Sustainable design picks from Maison & Objet Digital Days 2021

in Sustainable Design

Pandemic obliges, design events are still mainly digital. A radical change that makes them different but no less inspiring.

Today, it’s Maison & Objet Digital Days 2021 that drives the inspiration. Below are a few interesting product picks from the event, all reflecting an aspect of sustainability in the design industry.

Traceability

The extent to which a product is sustainable depends on several elements. Besides materials, there’s a whole world related to processes.
Where and how materials were sourced, how they’ve been transported and modified, who worked on them…and the list goes on.

Being able to retrace the supply chain backwards from final product to raw materials is a new and important possibility. A transparency shift that facilitates more conscious choices.

Discover on SforSustainable:

Front view of a sofa with a rug under it.<span class="sr-only"> (opened in a new window/tab)</span>
Credit: Chhatwal & Jonsson (opened in a new window/tab)
Front view of a sofa with a rug under it.<span class="sr-only"> (opened in a new window/tab)</span>
Credit: Chhatwal & Jonsson (opened in a new window/tab)

Multi-choice

Designing objects that can be used in more than one way is an efficient move that saves production resources while giving more options to the end-user.

Multifunctionality – giving more functions to one same object – is one way of doing this.
Alternatively, one can incorporate the joy of change in a product, giving users the chance to switch between different shapes, colours or configurations – all in one single object.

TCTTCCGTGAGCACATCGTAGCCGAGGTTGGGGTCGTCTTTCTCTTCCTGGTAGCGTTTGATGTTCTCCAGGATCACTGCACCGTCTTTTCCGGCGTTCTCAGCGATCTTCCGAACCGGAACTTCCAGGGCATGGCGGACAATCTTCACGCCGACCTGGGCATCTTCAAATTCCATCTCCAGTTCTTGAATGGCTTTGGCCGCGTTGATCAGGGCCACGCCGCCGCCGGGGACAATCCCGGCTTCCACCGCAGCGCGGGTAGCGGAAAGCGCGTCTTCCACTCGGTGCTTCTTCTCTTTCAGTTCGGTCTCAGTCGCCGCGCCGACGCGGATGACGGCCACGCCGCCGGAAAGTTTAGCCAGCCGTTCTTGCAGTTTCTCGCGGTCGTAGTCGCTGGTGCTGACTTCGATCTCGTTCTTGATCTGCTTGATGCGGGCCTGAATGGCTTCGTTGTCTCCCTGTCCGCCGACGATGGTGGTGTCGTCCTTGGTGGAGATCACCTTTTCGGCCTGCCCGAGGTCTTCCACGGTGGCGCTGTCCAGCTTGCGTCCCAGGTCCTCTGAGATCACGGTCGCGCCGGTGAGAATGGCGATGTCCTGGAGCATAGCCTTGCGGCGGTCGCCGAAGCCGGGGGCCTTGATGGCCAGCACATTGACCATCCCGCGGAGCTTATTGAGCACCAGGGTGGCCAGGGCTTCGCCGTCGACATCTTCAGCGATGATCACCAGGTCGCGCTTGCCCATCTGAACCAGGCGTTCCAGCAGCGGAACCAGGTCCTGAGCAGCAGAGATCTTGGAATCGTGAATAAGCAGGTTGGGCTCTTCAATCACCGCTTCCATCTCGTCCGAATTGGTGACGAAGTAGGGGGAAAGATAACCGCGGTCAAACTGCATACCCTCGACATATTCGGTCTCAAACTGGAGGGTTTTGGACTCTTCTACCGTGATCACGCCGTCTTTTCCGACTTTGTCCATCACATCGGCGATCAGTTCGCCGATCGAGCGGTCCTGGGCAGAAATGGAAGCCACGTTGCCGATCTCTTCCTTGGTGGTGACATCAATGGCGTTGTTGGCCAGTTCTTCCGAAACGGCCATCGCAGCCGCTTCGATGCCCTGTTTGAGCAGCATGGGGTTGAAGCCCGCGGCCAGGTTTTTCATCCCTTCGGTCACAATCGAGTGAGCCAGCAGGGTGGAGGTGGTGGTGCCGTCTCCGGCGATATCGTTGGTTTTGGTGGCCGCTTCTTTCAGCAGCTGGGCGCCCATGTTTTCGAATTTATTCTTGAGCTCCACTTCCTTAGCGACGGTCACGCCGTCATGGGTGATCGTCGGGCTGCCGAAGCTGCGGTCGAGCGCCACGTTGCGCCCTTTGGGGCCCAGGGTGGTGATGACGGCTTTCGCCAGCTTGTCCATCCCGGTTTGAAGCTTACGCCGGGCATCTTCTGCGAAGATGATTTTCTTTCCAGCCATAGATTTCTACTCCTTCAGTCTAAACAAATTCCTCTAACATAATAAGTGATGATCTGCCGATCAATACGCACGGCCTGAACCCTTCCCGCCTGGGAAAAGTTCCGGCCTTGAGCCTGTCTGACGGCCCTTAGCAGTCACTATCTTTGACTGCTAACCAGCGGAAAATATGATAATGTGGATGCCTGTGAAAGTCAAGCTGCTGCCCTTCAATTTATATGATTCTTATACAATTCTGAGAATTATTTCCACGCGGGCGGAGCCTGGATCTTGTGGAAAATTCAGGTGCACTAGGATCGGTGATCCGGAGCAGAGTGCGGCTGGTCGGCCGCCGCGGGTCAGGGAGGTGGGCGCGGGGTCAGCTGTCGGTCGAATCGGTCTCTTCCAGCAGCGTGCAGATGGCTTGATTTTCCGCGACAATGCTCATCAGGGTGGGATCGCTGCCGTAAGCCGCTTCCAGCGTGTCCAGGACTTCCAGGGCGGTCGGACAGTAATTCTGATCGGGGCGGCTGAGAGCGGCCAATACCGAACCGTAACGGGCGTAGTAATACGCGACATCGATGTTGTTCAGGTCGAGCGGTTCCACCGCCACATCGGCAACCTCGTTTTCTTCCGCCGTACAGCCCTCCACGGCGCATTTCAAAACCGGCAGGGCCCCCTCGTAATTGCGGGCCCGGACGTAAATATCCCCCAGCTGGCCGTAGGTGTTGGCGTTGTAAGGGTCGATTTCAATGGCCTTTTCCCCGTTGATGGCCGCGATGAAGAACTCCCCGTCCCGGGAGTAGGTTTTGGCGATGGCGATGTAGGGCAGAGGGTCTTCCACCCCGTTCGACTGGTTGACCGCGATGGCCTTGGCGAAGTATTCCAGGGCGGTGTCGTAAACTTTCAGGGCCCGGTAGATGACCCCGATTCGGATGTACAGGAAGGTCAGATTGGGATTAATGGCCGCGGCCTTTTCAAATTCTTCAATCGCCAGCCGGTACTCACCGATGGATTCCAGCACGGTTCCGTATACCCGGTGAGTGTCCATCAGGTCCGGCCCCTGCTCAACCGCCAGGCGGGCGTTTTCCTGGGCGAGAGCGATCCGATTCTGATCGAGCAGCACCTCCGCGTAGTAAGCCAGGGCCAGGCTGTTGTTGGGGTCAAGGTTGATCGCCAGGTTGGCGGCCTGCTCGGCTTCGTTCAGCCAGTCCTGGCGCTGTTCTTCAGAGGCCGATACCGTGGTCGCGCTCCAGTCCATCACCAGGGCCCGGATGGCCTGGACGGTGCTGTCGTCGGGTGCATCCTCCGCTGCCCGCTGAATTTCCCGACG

Discover on SforSustainable:

Stone table set in earthy tones.<span class="sr-only"> (opened in a new window/tab)</span>
Credit: LIND DNA (opened in a new window/tab)
Close-up of a breakfast table set in earthy tones.<span class="sr-only"> (opened in a new window/tab)</span>
Credit: LIND DNA (opened in a new window/tab)

Taking responsibility

When speaking of textiles, fast fashion is pointed to as the main cause of poor production standards, overconsumption and waste.
Far from wanting to deny its responsibility, interior textiles also have a role to play in the problem, and in its solution.

Preferring sustainable fibres, supporting sustainable cultivation methods and producing with respect are all moves that apply to fashion and design alike.
Not only that, the poor socio-ethical standards typical of fast production can be replaced with the willingness to make a difference in society, for example helping disadvantaged communities.

Discover on SforSustainable:

Front view of a bed with sand bedding.<span class="sr-only"> (opened in a new window/tab)</span>
Credit: Bihan (opened in a new window/tab)
White blanket hanging from a tree.<span class="sr-only"> (opened in a new window/tab)</span>
Credit: Bihan (opened in a new window/tab)

Starting from scratch

In the journey towards more sustainable standards, solutions hide everywhere. Materials, sourcing, production, transportation, disposal... every phase of the supply chain is full of choices that can move the result in a more sustainable direction.

Crafting a more sustainable product calls for reconsidering all those aspects to see what can be improved and how.
It's a hands-on approach that requires humility in questioning all we know and all what has always been done in a certain way. But the potential is huge, both in terms of personal learning and for overall sustainability.

Discover on SforSustainable:

Sun umbrellas line up on a rocky beach.<span class="sr-only"> (opened in a new window/tab)</span>
Credit: Klaoos (opened in a new window/tab)
Sun umbrella on a patio.<span class="sr-only"> (opened in a new window/tab)</span>
Credit: Klaoos (opened in a new window/tab)

 
The world of sustainable design is growing and evolving. A lot still needs to be done, but we can all contribute individually, supporting the causes we believe in, and ultimately being the change we wish to see in the world.

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